Further, a 2011 World Health Organization (WHO) report, Future Use of Materials for Dental Restoration, acknowledges concerns about environmental releases of dental mercury. It also recognizes the need “to prepare for a treaty on mercury use,” stating that “the Geneva meeting encourages a global ‘phasing down’ of dental amalgam,” including support for use of dental material alternatives to amalgam.11

Leading up to and during the 3rd Intergovernmental Negotiating Committee meeting in November 2011, the Nordic Council12, Switzerland, and the African Region, expressed support for a dental amalgam phase out. In addition, the Council of Europe recently passed a resolution calling on nations to start “restricting or prohibiting the use of amalgams as dental fillings.”13

Clearly, the environmental pollution from dental amalgam and health consequences from indirect exposures14 are significant, and the precautionary principle further obliges us to take a pro-active stand with regard to potential health risks from direct amalgam exposures. To that end and considering all of the above, we call on you to swiftly submit any additional relevant information to the EC per the earlier BIOS request, and at the same time send a clear message that you support phase-outs of mercury from dentistry at the EU level and globally.

Thank you in advance for your attention to this important environmental and health issue.

Yours sincerely,

European Environmental Bureau (EEB): Jeremy Wates, Secretary General
Health and Environment Alliance (HEAL): Genon Jensen, Executive Director
Zero Mercury Working Group (ZMWG): Michael Bender and Elena Lymberidi-Settimo, International coordinators
Health Care Without Harm Europe (HCWHE): Anja Leetz, Executive Director

1 p.20
2 With possible limited exemptions for specific medical conditions
3 COM(2010) 723 final, COMMUNICATION FROM THE COMMISSION TO THE EUROPEAN PARLIAMENT AND THE COUNCIL on the review of the Community Strategy Concerning Mercury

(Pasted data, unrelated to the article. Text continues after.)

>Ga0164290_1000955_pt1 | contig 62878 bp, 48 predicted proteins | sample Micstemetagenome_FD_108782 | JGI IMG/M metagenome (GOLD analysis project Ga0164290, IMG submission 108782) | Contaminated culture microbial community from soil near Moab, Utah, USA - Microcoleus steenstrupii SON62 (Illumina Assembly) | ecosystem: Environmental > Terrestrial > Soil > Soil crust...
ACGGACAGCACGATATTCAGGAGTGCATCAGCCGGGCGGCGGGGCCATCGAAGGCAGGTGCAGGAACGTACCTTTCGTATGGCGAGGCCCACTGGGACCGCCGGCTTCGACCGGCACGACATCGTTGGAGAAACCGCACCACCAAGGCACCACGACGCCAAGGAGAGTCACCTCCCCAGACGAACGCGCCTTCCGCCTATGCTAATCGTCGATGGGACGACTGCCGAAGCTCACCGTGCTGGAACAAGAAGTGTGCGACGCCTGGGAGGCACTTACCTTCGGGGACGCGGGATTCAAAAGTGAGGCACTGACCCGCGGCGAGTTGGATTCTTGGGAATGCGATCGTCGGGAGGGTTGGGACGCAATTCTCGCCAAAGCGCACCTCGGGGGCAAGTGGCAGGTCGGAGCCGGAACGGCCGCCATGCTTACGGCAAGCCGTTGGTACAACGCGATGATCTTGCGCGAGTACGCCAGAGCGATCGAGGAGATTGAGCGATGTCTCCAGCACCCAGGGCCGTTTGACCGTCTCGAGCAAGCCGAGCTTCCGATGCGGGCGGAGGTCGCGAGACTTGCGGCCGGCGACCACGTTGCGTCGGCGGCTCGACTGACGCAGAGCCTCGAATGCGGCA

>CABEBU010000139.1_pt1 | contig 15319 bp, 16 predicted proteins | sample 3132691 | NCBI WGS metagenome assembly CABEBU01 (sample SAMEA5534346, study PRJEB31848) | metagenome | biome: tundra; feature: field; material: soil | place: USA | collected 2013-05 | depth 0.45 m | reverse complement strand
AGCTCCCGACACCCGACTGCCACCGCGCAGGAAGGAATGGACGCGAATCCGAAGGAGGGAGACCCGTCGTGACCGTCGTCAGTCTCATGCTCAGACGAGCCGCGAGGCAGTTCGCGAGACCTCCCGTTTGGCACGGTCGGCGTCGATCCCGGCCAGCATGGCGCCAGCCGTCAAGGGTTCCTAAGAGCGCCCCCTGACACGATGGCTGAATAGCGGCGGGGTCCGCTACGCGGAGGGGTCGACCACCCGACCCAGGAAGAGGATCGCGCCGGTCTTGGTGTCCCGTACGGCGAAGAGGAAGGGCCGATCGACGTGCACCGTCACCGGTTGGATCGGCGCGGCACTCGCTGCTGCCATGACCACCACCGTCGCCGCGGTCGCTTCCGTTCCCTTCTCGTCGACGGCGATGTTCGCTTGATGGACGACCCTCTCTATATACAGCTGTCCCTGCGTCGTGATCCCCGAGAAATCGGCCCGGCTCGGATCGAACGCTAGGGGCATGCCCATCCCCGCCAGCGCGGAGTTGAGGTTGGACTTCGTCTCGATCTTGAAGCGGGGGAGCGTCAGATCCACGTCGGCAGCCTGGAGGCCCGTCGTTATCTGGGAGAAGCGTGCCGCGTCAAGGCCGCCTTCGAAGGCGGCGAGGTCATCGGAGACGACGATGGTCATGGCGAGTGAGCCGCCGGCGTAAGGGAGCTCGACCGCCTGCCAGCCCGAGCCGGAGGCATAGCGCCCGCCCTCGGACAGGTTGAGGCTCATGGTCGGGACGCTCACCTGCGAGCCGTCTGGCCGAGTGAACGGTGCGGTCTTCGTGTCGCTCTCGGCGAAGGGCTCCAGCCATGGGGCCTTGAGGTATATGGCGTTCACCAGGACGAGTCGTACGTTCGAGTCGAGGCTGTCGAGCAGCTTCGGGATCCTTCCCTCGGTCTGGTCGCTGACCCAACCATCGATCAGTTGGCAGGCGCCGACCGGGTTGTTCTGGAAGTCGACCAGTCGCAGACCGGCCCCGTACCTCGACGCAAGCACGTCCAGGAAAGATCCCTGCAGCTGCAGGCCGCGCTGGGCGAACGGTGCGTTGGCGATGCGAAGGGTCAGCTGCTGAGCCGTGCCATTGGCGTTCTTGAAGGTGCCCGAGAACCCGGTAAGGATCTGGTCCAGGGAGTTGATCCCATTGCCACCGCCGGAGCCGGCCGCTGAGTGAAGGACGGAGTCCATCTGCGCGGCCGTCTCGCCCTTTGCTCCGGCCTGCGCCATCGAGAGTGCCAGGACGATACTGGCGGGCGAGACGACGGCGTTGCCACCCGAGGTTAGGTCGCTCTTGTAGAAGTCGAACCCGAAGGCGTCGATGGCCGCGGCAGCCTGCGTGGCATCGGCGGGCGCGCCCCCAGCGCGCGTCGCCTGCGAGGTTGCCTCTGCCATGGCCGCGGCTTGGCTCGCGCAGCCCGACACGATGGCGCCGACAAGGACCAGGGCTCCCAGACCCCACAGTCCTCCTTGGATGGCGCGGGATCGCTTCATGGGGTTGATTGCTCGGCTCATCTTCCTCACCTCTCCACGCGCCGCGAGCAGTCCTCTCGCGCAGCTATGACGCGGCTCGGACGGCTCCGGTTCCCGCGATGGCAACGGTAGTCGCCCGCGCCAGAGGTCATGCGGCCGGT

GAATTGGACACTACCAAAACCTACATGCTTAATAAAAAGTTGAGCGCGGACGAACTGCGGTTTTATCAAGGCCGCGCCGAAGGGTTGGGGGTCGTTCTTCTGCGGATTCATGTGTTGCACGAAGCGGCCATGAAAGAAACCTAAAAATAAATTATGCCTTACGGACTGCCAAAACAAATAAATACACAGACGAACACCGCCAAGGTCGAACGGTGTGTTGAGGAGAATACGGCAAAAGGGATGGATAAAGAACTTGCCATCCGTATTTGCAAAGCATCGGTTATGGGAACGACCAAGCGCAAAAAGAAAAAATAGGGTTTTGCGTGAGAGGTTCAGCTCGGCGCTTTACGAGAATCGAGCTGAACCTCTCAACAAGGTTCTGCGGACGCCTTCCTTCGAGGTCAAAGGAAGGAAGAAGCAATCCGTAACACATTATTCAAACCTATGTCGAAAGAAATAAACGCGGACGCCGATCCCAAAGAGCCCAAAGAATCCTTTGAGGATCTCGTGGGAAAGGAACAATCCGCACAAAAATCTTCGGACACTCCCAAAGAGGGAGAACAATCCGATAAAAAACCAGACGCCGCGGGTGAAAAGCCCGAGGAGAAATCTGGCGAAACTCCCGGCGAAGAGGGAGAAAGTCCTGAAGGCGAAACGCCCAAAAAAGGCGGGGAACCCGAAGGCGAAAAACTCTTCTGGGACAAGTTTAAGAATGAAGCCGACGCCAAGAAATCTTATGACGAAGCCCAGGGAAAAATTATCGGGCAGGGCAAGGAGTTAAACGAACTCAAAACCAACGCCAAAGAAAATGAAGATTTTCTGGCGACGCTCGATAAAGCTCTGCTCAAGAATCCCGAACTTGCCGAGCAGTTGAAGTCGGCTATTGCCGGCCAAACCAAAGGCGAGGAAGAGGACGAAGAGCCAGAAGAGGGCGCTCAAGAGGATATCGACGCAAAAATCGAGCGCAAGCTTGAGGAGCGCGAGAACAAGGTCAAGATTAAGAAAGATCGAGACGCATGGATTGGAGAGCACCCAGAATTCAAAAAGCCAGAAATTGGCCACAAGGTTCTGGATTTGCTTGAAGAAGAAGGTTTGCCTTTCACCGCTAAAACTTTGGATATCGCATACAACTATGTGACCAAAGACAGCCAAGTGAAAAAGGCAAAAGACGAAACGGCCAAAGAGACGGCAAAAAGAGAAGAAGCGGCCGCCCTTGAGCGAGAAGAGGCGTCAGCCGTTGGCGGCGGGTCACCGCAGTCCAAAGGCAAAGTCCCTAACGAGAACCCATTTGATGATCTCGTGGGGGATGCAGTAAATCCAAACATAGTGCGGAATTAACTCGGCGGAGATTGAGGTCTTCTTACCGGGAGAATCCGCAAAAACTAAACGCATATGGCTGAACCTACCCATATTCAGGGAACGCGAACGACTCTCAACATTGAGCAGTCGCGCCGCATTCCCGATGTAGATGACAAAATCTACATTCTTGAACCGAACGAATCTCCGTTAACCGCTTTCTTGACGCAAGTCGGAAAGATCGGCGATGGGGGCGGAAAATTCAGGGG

5 The Cremation Society of Great Britain provides rather comprehensive statistics on cremations in the EU-27 (CSGB 2004), amounting to nearly one-third of all EU deaths, and based on previous assumptions, releasing about 4.5 tonnes of mercury annually. Since then, the rate of cremation has increased significantly. There are two simultaneous trends contributing to this: a rise in the average number of fillings per person cremated (due to increasing numbers of original teeth), and a rise in the number of cremations. It has estimated that the amount of mercury from cremations will increase in the UK by two-thirds between 2000 and 2020, accounting for between 11% and 35% of all mercury emissions to the air in 2020. The upper figure is consistent with UK emissions as reported to UN/ECE and EU. These conclusions reinforced those of Tauw Milieu (Coenen 1997, as cited by Defra 2003) that predicted for the Netherlands a doubling of mercury emissions from crematoria between 1995 and 2020, and a 68% increase for the period 2000 to 2020. For more information, see EEB/Concorde sprl ‘Mercury in Dental Use: Environmental Implications for the European Union’, May 2007
6 COWI/Concorde for DG Env ‘Options for reducing mercury use in products and applications, and the fate of mercury already circulating in society’, September 2008 and EEB/Concorde sprl ‘Mercury in Dental Use: Environmental Implications for the European Union’, May 2007
7 Ibid.
8 Hylander & Goodsite 2006, Maxson 2006 Environmental costs of mercury pollution, Science of the Total Environment 368 (2006) 352–370
13 Parliamentary Assembly of the Council of Europe, Resolution 1816 (2011), available at
14 Studies have demonstrated that a certain portion of this dental mercury becomes bioavailable, and may constitute a significant source of risk to human health and the environment, Stone et al. (2005) – ME Stone, ME Cohen, L Liang and P Pang, Determination of methyl mercury in dental-unit wastewater, Dental Materials 19 (2003) 675–679, Elsevier Ltd.

Last updated on 24 February 2012